Roundabout as an Interactive System in Capacity Modelling

Modified on: 2016-05-15 16:17:30 +1000

The SIDRA INTERSECTION roundabout capacity model treats a roundabout as a closed system with interactions among roundabout entries. This requires an iterative capacity estimation process that takes into account many parameters that are calculated as a function of the capacities estimated in the previous iteration, and in turn, affect the capacities in the current iteration. This contrasts with the traditional method of roundabout modelling that treats the roundabout as a series of independent T-intersections with no interactions among flow conditions of roundabout approaches.

While the traditional method may be adequate for low to medium flow conditions, the treatment of a roundabout as an interactive system improves the prediction of capacities under heavy flow conditions, especially at multi-lane roundabouts with unbalanced demand flow patterns.

The treatment of a roundabout as a closed system involves the following model elements:

(i) Capacity constraint: Circulating and exiting flow rates at the subject approach are affected by entry flow rates limited to the capacity flow rate when the demand flow rate exceeds the capacity (i.e. when some entry lanes are oversaturated) at upstream approaches.

(ii) Lane balance of circulating flow rates: This is affected by entry lane flow rates of contributing upstream entry flows (including the effect of approach lane underutilisation), and reflected in the bunched headway distribution of circulating road headways. In the SIDRA INTERSECTION model, entry lane capacities also depend on approach lane flow rates. The traditional models that use the total circulating flow rate only cannot take the effect of the balance of approach and circulating lane flow rates on capacity.

(iii) Bunched headway distribution for the circulating flow: Bunching in the circulating flow reflects the bunching of unqueued vehicles in the arrival flow as well as the bunching that represents queued vehicles entering from upstream entry lanes. This allows the effect of the number of circulating lanes and the lane balance of the circulating flow on the entry capacities. This headway distribution also allows the use of extra bunching to model the effect of upstream signalised intersections or pedestrian crossings on roundabout capacity. The simple exponential (random) distribution of headways cannot take any of these parameters into account.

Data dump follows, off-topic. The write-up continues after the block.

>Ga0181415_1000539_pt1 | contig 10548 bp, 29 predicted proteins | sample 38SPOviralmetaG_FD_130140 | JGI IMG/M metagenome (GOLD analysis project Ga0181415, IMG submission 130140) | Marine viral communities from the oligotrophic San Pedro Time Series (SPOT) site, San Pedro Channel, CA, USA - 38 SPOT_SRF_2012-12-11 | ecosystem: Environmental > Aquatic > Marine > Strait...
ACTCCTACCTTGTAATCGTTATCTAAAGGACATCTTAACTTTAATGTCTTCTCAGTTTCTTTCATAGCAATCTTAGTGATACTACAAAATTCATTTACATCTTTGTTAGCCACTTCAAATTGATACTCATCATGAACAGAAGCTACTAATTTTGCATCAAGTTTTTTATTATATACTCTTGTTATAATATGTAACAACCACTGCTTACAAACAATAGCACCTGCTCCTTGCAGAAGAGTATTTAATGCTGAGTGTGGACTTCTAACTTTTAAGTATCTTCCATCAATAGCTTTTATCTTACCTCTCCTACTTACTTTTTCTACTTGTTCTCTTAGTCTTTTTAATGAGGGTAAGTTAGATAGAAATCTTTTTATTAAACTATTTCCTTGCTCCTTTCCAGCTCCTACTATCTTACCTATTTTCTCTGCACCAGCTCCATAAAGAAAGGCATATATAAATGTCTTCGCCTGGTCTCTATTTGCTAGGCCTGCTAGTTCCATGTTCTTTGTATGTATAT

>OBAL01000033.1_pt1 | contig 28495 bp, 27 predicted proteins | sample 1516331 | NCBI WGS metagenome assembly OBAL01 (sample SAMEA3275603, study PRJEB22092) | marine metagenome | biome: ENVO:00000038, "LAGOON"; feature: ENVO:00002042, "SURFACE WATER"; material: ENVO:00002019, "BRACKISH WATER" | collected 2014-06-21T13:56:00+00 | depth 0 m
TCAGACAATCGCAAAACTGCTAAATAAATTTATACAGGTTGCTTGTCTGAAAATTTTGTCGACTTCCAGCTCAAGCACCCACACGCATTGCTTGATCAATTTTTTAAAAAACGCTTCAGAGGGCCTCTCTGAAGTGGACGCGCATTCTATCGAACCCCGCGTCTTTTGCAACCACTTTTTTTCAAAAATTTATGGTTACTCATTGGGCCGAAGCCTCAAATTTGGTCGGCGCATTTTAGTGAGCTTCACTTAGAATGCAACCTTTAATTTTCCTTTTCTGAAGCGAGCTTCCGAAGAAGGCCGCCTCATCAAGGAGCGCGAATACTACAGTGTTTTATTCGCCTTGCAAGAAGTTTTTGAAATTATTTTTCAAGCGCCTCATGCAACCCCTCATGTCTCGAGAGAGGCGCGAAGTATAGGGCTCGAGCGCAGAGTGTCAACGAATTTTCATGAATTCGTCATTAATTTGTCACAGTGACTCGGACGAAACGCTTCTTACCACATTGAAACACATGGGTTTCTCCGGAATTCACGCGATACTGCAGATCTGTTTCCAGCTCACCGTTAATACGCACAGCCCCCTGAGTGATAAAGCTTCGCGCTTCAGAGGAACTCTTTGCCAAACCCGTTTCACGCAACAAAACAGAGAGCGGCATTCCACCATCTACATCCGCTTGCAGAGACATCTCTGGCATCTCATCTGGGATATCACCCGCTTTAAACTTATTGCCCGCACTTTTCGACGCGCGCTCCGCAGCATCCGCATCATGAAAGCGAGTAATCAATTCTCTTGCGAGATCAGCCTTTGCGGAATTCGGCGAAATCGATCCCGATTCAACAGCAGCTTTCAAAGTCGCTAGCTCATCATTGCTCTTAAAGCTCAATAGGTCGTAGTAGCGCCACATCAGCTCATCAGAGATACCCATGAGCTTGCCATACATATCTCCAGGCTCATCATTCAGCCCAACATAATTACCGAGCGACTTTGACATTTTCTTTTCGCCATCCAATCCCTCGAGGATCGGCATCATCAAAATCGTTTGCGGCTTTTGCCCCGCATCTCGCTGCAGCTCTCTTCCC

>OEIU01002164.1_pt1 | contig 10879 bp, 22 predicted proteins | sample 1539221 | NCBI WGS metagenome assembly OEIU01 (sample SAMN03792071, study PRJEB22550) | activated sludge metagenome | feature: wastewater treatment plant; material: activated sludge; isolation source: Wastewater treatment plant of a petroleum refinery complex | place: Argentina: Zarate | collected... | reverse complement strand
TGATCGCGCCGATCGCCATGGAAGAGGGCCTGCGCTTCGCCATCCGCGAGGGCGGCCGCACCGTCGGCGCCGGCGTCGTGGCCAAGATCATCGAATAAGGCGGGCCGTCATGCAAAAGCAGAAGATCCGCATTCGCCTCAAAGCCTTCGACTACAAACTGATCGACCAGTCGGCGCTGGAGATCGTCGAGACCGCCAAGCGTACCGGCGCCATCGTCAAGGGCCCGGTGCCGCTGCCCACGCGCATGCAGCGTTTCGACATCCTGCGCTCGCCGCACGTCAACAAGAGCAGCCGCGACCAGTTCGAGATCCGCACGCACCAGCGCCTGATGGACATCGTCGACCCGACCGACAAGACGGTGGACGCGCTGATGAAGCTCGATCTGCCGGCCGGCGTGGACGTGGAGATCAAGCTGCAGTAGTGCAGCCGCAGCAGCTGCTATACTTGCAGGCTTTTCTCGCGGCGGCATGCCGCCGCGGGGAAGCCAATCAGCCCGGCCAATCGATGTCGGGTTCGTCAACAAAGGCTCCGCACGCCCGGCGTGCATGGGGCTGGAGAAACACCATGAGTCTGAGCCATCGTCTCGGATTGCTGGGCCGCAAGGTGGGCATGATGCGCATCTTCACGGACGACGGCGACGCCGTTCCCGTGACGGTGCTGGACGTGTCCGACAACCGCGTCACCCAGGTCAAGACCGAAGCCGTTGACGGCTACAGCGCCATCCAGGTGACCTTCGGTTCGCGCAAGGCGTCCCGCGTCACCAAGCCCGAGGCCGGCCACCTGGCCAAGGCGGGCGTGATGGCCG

(iv) Unbalanced flow conditions: Under these conditions, circulating flow in front of an approach originates mostly from one approach and is highly queued on the approach before entering the roundabout with uniform queue discharge headways, thus affecting the downstream entry capacities adversely. One of the most important enhancements to the roundabout capacity estimation method introduced in SIDRA INTERSECTION is modelling of these conditions by allowance for the effects of origin-destination pattern of entry flows, proportion queued and any unequal lane use at entry lanes of upstream approaches.

The above capacity model elements affect each other, thus requiring an iterative capacity estimation process. The lack of these model elements indicate the shortcomings of the models that treat a roundabout as a series of independent T-junctions and ignore the interactions among roundabout entries. These models include the Highway Capacity Manual 2010 roundabout capacity model. This also applies to the TRL empirical model used in the ARCADY and RODEL software with the only exception of the use of capacity constraint. It means that this model treats the roundabout as a series of T intersections when all roundabout approaches have demand flow rates below capacity (i.e. when all entry lanes are undersaturated). 

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